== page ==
Radio killed the Spotify star

On December 13, 2012, in Latest News, by The Somerville Times

The Milling Gowns’ Something “Dangerous That Loves Me” EP release party was held at Radio Bar last Friday night.

By Nick Moorhead

Last Friday night the CD release party for The Milling Gowns’ Something Dangerous That Loves Me EP was held at Radio, a young bar renowned for drawing in creatives of all disciplines and like-minded friendly people.

“This is why I love Radio,” Milling Gowns guitarist Kevin Heinold effuses. “This isn’t a bar where people come just to drink. They’re only open when there’s a band playing, not on off nights just to take your money for beer.” He gestured to the crowd, noting its diversity as a highpoint of both the venue Radio and Milling Gowns shows. He was right: there were punks, preppies, goths, bookworms, industry types, hipsters and hippies. Behemoth ex-jock professional types still wearing their suits from the day rocked out with emaciated, flannel-clad indie rock kids. “There’s something about our music that draws people in,” Kevin then mused. Right again.

The Milling Gowns, who play an intriguing blend of 90’s shoe-gaze, 80’s post-punk, and abstract noise – “Gloom Pop” is the relevant moniker – are shrouded in a haze of mystery. The lead singer goes by just M, lyrics are inscrutable, and in the past the act’s line-up has altered as breezily as a Kardashian can scorch through a husband, though the line up is stable now, not unlike Yeezy’s adoration for Kimberly.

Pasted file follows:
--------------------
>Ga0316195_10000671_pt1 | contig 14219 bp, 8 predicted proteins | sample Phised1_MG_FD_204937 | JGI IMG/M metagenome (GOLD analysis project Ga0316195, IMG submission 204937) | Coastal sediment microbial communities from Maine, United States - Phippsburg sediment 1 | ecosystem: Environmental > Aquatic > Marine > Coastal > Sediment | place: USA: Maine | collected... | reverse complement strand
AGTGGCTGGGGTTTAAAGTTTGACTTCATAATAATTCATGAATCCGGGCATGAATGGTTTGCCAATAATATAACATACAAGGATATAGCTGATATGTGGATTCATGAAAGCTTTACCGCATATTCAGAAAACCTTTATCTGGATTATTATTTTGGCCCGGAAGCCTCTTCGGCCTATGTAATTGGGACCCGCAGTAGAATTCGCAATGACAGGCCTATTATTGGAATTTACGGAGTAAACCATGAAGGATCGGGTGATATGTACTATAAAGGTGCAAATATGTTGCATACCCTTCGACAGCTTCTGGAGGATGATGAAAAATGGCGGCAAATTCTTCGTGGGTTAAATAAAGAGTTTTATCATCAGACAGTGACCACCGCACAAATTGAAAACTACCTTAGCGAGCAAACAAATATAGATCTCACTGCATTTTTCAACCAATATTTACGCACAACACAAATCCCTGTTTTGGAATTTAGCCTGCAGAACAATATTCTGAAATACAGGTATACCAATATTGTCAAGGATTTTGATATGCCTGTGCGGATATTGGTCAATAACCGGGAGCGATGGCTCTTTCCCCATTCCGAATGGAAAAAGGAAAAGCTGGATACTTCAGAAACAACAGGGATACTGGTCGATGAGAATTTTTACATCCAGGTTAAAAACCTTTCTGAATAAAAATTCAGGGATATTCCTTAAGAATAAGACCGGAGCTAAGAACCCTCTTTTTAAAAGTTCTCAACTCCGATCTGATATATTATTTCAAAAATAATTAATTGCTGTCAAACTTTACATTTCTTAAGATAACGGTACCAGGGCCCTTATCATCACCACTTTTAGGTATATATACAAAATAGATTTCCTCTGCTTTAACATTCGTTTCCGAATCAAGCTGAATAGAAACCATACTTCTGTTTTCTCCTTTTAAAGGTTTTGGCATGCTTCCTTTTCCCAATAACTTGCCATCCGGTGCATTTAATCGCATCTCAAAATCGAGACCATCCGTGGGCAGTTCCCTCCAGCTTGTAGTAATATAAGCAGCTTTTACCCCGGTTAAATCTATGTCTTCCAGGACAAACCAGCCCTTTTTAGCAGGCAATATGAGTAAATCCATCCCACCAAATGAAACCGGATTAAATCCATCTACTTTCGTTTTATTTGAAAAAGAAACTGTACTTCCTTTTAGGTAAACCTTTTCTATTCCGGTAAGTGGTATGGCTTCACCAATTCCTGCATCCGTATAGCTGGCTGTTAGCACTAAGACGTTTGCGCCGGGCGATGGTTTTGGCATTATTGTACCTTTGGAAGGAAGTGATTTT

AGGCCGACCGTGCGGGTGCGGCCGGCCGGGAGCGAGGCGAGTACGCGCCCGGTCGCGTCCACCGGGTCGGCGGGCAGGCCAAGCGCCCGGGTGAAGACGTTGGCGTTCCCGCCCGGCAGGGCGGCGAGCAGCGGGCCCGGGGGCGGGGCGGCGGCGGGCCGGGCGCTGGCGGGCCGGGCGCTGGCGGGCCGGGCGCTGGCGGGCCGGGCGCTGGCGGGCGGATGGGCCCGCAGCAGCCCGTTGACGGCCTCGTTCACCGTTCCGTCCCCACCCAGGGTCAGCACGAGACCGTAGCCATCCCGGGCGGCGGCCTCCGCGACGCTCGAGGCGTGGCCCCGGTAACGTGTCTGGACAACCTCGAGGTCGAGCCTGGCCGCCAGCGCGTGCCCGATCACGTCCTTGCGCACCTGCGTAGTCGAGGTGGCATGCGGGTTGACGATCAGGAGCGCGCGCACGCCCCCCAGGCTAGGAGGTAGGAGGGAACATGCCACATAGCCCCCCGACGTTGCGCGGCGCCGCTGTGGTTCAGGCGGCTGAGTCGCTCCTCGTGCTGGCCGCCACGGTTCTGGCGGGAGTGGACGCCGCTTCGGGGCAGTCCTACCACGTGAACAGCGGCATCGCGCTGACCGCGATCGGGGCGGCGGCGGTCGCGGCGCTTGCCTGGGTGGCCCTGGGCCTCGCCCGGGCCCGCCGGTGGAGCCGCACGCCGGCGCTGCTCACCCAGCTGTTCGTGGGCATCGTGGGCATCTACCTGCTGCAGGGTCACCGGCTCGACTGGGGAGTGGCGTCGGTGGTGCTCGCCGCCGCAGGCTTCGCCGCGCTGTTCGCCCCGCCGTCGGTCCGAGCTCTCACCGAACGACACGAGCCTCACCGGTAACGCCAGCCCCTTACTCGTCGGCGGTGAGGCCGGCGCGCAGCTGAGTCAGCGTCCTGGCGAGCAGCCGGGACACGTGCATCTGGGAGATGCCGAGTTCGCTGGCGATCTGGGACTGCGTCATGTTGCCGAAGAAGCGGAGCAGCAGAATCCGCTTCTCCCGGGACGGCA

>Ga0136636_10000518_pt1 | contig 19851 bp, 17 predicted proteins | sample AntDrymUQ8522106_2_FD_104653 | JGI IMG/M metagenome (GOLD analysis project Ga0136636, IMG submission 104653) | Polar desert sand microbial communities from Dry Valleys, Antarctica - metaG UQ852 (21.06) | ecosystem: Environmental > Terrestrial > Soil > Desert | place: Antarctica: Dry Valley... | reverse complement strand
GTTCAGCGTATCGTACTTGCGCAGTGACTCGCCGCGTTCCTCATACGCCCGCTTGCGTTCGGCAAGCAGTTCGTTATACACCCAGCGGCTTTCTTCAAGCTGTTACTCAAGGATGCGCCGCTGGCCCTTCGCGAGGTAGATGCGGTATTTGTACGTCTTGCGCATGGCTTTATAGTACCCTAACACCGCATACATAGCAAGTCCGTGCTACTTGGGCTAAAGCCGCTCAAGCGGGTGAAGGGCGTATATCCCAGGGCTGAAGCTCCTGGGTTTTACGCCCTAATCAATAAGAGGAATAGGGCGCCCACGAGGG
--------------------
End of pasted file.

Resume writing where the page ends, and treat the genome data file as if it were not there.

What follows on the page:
“I morphed around a lot,” M says, describing the first days of the band, when it was just him and his rock group fantasies. “I dreamed of forming a band while growing up in New Hampshire,” M says. He moved to Boston in young adulthood with that ambition of assembling a group, but says “it was hard to meet people” and that he had difficulty “taking a chance” with musicians he didn’t know. Within the past year the current group assembled itself, and M was able to realize the sounds of his childhood daydreams. “I like to take the pop mentality and f— with it, and I do gravitate toward the sadder stuff, but I hate the ‘sad bastard’ tagging. There are other bastards way sadder than I am.”

Bookended by the psych-pop of dreamy phenoms Plumerai and Boston super group Velah, The Milling Gowns killed it. Their set featured crisp, ear-bleeding sound, blistering intensity, and a set list of all their best songs: Violet Wrist, Where the Ground is Rust With Needles, Vanishes, and more.

M had the stage presence of the late great Kurt Cobain, squirming about in his sweater with scrunched sleeves, brooding relentlessly, and generally looking as pained as can be while maintaining a graceful, powerful stage presence at the same time. With vocals so low in the mix of the majority of their recordings, hearing how commanding and iconic M’s voice is when seeing the band live is a surprise of the best kind. He has epic pipes.